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Imagine that, like Merck & Co’s (MRK) Kenneth Frazier, you are a big pharma chief executive with $15bn knocking around. Do you acquire some red-hot biotech assets or simply buy back your own company’s stock in a bid to pre-empt a hemorrhaging share price?

This is, of course, a light-hearted question. But there is a very serious lesson in Merck opting for the latter option. The malaise that has swept through big healthcare stocks in the past week will trickle down to smaller players soon, and Merck’s caution shows that biotech valuations have departed from reality, throwing up red flags to those who think the junior sector can only keep on going up.

Make no mistake: big-cap stocks had a horrible first quarter. Amgen’s (AMGN) disappointing earnings caused a 7% share price fall, and were closely followed by poor performances at Pfizer (PFE), Bristol-Myers Squibb (BMY), Merck, and today Sanofi (SNY) (Calling the top? Ever-rising valuations spark biotech worries, April 25, 2013).

Pfizer’s tribulations caused the world’s biggest pharma group to drop 4% – roughly an $8bn market cap change – so we are not talking about minor re-ratings here. Little wonder then that Merck wants to shore up its share price at a time when its financial underperformance has been accompanied by R&D setbacks and a regulatory threat to its blockbuster Januvia franchise.

The common theme for the multiple earnings misses and guidance reductions has been adverse foreign exchange rates, buying patterns and wholesaler inventory movements. In Merck’s case, the embarrassment is compounded by missing the guidance it issued just three months ago, but overall, the setbacks can be explained away as “one-off factors.”

So what does this all have to do with biotech? Does it not simply underline the end of big pharma’s days as a safe haven, and underscore the role of big biotech – companies like Gilead Sciences (GILD), Celgene (CELG) and Biogen Idec (BIIB) – in this new capacity?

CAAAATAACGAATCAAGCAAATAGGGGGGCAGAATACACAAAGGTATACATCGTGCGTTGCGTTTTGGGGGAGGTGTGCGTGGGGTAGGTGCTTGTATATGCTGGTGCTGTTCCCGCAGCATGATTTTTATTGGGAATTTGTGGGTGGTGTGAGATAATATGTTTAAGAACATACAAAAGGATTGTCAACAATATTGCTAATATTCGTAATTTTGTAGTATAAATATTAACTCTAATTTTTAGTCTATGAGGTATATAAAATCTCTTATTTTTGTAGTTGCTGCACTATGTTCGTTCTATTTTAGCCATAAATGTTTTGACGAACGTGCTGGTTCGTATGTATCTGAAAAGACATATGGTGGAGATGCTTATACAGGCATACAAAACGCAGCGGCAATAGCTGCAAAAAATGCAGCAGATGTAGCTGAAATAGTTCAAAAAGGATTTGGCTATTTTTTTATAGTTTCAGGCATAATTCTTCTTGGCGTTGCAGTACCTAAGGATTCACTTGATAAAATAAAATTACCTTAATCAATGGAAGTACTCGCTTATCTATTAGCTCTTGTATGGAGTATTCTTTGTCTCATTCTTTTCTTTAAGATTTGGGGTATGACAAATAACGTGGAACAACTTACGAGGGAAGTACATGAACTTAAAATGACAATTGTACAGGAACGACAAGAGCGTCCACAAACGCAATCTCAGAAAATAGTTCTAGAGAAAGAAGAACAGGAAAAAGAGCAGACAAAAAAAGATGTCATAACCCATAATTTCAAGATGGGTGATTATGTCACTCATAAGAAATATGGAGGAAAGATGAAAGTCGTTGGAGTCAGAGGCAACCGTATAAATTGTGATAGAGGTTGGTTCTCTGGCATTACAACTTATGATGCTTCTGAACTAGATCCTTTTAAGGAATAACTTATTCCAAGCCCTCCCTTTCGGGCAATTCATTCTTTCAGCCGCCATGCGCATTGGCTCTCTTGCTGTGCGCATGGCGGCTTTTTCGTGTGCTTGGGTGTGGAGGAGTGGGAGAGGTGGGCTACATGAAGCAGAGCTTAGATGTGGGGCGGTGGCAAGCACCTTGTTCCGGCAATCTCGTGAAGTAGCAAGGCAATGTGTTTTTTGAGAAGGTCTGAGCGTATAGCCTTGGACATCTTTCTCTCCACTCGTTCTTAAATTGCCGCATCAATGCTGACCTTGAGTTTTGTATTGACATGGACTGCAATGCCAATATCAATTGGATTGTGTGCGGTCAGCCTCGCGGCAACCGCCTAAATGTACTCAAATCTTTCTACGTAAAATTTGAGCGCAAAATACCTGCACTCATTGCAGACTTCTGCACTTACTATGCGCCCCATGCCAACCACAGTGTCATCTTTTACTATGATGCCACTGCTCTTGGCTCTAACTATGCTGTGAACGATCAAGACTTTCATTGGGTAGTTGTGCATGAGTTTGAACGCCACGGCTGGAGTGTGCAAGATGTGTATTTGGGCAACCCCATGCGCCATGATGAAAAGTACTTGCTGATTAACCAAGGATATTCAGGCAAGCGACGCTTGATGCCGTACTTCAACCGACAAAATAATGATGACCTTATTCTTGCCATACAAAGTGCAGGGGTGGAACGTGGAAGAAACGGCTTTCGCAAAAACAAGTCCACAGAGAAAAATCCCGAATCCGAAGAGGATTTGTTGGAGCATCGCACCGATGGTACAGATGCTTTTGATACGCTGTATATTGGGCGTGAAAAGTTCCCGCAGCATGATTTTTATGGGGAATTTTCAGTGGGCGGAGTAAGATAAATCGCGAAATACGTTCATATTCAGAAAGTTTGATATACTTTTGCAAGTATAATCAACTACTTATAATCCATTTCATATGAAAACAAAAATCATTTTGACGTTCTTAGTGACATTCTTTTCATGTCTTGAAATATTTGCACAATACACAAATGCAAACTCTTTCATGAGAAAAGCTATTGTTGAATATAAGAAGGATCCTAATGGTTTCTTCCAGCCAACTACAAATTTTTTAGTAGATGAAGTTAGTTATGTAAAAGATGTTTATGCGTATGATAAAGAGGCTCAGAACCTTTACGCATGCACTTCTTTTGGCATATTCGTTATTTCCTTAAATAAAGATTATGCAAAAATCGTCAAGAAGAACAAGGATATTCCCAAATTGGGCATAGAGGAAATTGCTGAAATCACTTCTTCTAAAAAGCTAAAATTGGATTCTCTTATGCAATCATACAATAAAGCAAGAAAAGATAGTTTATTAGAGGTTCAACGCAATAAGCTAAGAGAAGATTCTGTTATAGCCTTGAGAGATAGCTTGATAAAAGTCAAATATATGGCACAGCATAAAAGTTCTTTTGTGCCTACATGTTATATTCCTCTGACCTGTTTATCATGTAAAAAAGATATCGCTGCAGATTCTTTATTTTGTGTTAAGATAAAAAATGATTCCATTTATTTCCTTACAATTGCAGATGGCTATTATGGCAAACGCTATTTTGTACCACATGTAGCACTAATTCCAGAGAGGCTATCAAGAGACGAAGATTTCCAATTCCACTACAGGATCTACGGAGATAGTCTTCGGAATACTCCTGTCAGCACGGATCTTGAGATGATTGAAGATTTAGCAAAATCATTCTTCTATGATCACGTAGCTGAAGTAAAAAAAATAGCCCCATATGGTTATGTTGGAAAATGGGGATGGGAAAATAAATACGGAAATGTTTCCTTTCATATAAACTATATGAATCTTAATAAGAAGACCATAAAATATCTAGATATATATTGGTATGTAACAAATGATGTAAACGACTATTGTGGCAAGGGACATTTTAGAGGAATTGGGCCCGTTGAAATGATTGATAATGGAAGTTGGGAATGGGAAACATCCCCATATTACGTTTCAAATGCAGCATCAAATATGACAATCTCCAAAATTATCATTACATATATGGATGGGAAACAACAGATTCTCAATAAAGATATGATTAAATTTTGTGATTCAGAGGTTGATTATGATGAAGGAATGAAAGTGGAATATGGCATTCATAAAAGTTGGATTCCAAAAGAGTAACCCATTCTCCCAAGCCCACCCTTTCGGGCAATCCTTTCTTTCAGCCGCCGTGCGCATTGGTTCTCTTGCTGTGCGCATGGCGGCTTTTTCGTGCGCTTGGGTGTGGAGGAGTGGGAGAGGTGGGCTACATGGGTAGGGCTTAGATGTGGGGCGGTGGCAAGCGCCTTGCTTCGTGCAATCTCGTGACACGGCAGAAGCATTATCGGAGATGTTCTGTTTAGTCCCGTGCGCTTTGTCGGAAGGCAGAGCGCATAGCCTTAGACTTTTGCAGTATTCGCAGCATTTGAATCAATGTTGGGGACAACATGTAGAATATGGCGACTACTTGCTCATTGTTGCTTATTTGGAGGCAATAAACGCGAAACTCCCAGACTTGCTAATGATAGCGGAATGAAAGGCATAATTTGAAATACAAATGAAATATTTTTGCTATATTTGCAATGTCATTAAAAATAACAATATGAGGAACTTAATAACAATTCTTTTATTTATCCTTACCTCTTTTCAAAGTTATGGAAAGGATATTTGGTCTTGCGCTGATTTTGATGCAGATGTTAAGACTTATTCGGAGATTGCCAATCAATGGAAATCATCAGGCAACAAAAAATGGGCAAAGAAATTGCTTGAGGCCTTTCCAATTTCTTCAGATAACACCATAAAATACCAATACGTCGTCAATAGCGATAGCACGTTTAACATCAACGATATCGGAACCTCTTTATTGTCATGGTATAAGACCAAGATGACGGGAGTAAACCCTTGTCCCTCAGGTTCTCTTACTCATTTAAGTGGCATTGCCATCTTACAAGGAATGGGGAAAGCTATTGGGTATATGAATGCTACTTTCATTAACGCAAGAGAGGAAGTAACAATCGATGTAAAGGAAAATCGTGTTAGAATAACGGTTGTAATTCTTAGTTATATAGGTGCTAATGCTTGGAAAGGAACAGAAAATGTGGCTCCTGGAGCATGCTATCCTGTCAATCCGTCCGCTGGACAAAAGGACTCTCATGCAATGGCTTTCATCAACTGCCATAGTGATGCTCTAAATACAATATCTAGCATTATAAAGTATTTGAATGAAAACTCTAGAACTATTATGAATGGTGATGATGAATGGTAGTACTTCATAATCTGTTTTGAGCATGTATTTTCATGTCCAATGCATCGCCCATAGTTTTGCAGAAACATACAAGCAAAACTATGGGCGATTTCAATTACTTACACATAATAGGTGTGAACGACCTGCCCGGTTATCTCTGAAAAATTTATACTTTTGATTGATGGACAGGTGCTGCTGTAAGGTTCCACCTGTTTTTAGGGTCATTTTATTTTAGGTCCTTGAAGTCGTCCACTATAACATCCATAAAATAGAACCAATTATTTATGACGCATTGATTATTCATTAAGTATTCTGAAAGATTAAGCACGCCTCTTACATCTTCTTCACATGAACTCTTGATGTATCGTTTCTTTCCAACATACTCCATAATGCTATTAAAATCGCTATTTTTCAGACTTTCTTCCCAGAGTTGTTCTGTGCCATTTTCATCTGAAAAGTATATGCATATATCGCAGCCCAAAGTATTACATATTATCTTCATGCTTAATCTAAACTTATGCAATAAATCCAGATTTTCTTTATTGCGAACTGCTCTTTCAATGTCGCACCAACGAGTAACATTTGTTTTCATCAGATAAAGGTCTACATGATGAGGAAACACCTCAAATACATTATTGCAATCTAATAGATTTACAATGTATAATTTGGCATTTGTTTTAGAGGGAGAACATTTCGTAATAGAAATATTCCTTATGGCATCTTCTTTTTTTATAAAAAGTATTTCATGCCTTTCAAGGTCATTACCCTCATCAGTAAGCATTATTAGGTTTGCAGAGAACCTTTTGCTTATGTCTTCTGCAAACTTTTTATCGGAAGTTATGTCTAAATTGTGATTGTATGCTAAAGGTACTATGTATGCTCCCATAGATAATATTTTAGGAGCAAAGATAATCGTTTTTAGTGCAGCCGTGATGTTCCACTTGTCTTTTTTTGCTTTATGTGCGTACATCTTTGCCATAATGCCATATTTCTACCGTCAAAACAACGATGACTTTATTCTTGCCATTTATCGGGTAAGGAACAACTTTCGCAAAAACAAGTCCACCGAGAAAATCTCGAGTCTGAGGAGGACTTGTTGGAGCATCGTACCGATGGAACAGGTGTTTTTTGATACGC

Perhaps. But for smaller biotech, which is still enjoying a surge of popularity to match the genomics-driven 2000 bubble, the omens are bleak. After all, big pharma is biotech’s lifeblood, and at the core of any biotech investment lies the thesis that the company will be acquired.

Yet, rather than acquire, Merck has decided to commit an amount equal to the gross domestic product of Jamaica to buying back a 10th of its entire share capital. If this is not a sure sign that biotech is hugely overpriced, then it must be seen as a total lack of imagination on Merck’s part.

But Merck is not the only one. According to Factset, the healthcare industry was the second-most prolific buyer back of stock, after IT, in the first quarter.

ISI Group’s Mark Schoenebaum called Merck’s monster buyback “the second bone that management has thrown to the angry shareholder mob” after announcing the departure of its head of R&D, Peter Kim, following pipeline disappointments. Meanwhile, sellsiders covering biotech stocks have moved into overdrive to persuade investors that all is well.

But with every setback, the problems are becoming ever more difficult to contain. And yet biotech bulls simply put their heads in the sand; despite wobbling, the Nasdaq biotechnology index remains buoyant, sitting on a 21% year-to-date increase. Clearly this will not continue forever, no matter how much we might want it to.

All it will take now is a couple of big regulatory setbacks – numerous key events are due by the mid-year – to remind everyone that the FDA is not, after all, a soft touch, and biotech is just as failure-prone as it ever was.

True, to call the top of the market would be as foolish as calling the bottom. But the warning signs are there, and the smart investor will be ahead of the game in deciding that enough is enough.

Source: Biotech Bulls Can Ignore The Warning Signs At Their Peril